Bryson, 53, who was recently appointed chancellor of the University of Durham and is applying for British citizenship, has seen "Notes From a Small Island" turned into a TV documentary, but it remains uncertain how closely a Hollywood film would stick to his original book.

A source close to Redford said last week that it might need to be "rethought a little", perhaps to remove the midlife crisis and also to expand Newman's role.

"And Paul, who takes his food seriously - as his Newman organic range has proven - might not be too happy to have to down dozens of doughnuts for the camera," said the source.

However, it was hoped to keep the carnival of odd characters encountered by Bryson and Katz, including a troupe of incompetent scouts and a perpetually lost hiker called Chicken John.

Redford was offered the role of the Sundance Kid only after Jack Lemmon fell ill and Steve McQueen refused to accept second billing after Newman. The duo did all their own stunts in the film and Newman also did the bicycle tricks after his stand-in stuntman revealed that he could not ride a bike.

Now his biggest challenge will be to look like a man who is fit enough to walk 3380km, even if he is fuelled by doughnuts.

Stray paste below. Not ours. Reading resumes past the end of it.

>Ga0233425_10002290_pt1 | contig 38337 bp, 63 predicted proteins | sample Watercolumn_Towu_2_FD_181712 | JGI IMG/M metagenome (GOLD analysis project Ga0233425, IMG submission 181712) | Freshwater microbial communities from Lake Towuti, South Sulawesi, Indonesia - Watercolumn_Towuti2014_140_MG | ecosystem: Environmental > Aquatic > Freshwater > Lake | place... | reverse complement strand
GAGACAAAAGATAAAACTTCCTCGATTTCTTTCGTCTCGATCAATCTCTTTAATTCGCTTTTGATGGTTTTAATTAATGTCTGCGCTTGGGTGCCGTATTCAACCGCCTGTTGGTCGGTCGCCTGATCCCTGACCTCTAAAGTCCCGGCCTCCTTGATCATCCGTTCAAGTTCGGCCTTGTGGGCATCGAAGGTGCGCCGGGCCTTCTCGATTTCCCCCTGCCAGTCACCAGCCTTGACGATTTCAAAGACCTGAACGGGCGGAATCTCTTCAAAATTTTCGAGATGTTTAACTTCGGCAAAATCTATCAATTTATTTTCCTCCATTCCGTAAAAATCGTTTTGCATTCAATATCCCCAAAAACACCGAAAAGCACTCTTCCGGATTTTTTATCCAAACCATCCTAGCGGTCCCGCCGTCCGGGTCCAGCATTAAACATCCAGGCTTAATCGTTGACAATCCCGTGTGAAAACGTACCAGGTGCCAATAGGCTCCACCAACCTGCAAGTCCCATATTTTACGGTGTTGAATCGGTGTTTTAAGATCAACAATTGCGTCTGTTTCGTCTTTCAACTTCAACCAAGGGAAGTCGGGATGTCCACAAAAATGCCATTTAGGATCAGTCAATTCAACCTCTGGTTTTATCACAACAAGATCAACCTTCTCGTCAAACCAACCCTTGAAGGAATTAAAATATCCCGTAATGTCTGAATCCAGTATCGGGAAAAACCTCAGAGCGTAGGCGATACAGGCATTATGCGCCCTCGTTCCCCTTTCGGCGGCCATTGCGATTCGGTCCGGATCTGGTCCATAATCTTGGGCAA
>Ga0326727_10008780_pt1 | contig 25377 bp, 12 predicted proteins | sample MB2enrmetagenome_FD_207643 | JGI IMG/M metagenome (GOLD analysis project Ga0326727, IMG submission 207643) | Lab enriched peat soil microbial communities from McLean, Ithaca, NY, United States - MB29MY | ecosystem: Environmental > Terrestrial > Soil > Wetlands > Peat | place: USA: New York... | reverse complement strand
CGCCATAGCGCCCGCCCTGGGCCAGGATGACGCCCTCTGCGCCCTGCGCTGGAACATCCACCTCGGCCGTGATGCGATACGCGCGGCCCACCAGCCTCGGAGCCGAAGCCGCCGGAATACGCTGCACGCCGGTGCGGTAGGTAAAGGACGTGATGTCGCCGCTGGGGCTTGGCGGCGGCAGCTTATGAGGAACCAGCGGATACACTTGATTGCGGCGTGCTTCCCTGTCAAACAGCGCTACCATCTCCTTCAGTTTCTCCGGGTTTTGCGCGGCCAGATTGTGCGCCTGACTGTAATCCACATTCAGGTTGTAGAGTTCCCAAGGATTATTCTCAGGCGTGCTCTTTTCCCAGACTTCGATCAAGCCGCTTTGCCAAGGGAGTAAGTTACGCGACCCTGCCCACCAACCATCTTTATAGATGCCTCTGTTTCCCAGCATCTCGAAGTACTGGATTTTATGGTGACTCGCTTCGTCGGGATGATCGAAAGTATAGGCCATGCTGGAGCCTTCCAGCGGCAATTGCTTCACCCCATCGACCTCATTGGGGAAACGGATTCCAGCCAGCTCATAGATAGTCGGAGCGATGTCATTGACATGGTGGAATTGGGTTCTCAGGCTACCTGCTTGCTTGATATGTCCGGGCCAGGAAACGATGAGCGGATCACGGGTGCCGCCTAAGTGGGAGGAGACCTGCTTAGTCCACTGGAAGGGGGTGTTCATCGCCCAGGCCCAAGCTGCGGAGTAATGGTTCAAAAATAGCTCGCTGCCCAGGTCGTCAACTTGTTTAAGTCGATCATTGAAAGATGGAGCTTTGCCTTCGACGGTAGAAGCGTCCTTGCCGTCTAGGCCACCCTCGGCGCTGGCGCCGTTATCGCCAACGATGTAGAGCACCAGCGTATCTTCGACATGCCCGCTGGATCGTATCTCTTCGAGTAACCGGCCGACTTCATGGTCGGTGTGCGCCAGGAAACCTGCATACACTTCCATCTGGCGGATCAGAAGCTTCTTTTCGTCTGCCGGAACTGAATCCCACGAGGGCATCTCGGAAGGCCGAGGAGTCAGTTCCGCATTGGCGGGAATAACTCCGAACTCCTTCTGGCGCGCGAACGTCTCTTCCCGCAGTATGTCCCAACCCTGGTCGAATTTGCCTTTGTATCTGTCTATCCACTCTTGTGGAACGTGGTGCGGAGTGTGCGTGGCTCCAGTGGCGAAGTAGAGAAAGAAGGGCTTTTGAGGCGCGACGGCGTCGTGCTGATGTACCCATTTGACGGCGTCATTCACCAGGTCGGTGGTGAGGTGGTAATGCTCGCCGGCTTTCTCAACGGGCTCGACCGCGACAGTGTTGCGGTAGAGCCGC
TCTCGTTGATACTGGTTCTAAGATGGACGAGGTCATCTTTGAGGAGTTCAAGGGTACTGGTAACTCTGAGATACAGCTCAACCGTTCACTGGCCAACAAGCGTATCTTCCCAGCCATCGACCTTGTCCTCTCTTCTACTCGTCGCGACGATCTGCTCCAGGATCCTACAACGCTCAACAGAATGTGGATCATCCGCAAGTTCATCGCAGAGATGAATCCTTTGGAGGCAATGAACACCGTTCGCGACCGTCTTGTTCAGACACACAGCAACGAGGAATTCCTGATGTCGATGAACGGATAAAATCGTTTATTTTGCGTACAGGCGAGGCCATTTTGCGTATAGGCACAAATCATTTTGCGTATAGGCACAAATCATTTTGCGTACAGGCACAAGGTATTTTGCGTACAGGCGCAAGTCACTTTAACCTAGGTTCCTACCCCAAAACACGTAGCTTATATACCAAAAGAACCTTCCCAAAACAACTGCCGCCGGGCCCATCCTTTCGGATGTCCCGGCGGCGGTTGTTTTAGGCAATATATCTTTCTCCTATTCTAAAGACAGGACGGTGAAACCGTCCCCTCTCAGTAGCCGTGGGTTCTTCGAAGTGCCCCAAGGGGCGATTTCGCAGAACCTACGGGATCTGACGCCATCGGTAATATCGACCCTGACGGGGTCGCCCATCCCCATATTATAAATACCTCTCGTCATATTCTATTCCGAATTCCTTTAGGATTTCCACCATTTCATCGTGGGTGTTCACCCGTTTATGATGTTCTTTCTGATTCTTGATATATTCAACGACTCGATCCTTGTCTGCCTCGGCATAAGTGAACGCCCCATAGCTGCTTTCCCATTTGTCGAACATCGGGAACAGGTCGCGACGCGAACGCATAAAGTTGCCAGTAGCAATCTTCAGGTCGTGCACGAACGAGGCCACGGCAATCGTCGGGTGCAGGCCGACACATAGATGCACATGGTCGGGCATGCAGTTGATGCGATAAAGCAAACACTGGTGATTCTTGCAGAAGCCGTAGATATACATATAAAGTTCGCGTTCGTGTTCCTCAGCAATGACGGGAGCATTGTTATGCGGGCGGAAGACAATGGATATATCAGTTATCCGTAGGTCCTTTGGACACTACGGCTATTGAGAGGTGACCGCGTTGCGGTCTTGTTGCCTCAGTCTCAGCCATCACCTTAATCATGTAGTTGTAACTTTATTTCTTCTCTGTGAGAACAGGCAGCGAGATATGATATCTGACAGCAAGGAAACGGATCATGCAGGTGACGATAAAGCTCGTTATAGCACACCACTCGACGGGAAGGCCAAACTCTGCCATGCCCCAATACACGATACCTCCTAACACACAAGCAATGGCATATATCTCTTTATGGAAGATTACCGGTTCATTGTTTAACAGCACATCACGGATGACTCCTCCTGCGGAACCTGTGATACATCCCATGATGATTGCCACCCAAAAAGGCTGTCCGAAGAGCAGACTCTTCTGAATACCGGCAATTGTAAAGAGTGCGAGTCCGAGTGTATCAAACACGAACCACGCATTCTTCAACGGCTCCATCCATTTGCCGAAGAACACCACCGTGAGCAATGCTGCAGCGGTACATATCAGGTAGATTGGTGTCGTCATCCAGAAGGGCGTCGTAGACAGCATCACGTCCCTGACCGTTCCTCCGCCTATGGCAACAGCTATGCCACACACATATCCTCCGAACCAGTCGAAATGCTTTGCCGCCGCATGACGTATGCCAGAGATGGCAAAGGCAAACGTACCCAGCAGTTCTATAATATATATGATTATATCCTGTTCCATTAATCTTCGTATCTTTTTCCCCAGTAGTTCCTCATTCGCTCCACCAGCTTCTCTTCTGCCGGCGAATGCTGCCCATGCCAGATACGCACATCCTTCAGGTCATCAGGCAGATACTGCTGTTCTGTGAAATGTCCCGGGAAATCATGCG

The Sunday Times

Tuesday, May 10, 2005

The Day Babe Decided Lute Olson Was 'An Arrogant SOB'

Among the columns I've written recently concern Babe Bisignano's death and Notre Dame football--which, come to think of it, might also be classified as death.

Babe and the Fighting Irish are among the subjects my e-mail friends are covering today:

Everyone has a story about Babe, and a high-profile Iowan I know is no exception. Here's his:

"The story I remember best regards Lute Olson, which Babe must have told me five or six times over the years.

"After Lute attained rock-star celebrity status in Iowa, Babe and some of his pals were over here [in Iowa City] for the Amana VIP golf tournament. Babe spotted Lute [who was playing in the tourney] approaching in his cart.

"'Let me introduce you to Lute,' Babe told his pals. Babe waved to Lute as he drove by with his nose in the air, never looking at Babe. 'You've got an arrogant son-of-a-bitch coaching your basketball team,' he told me. He never forgave Lute for stiffing him in front of his friends.

"[Former Iowa football coach] Forest Evashevski once told me, 'Babe's a great fan of the Hawkeyes until the day we play Notre Dame.' And Evy's teams played the Irish every year."

[RON MALY'S COMMENT: Unfortunately, Iowa and Notre Dame haven't played a football game since Oct. 5, 1968. As far as I'm concerned, there have been far too many years separating games in the rivalry. The teams first played in 1921--the year Howard Jones' Hawkeyes were in the process of winning 20 consecutive games. The Fighting Irish were victim No. 5 in that streak, 10-7, at Iowa City on Oct. 8, 1921. The teams didn't play again until Nov. 11, 1939 when Nile Kinnick and the Iowa juggernaut called the Ironmen slipped past Notre Dame, 7-6, in Iowa City. That game was a huge factor in Kinnick becoming Iowa's only Heisman Trophy winner. As for Babe and Lute Olson, The Greatest Basketball Coach Who Ever Lived? Well, many people shared Bisignano's feelings].

Barry Crist had this to say about Iowa and Notre Dame: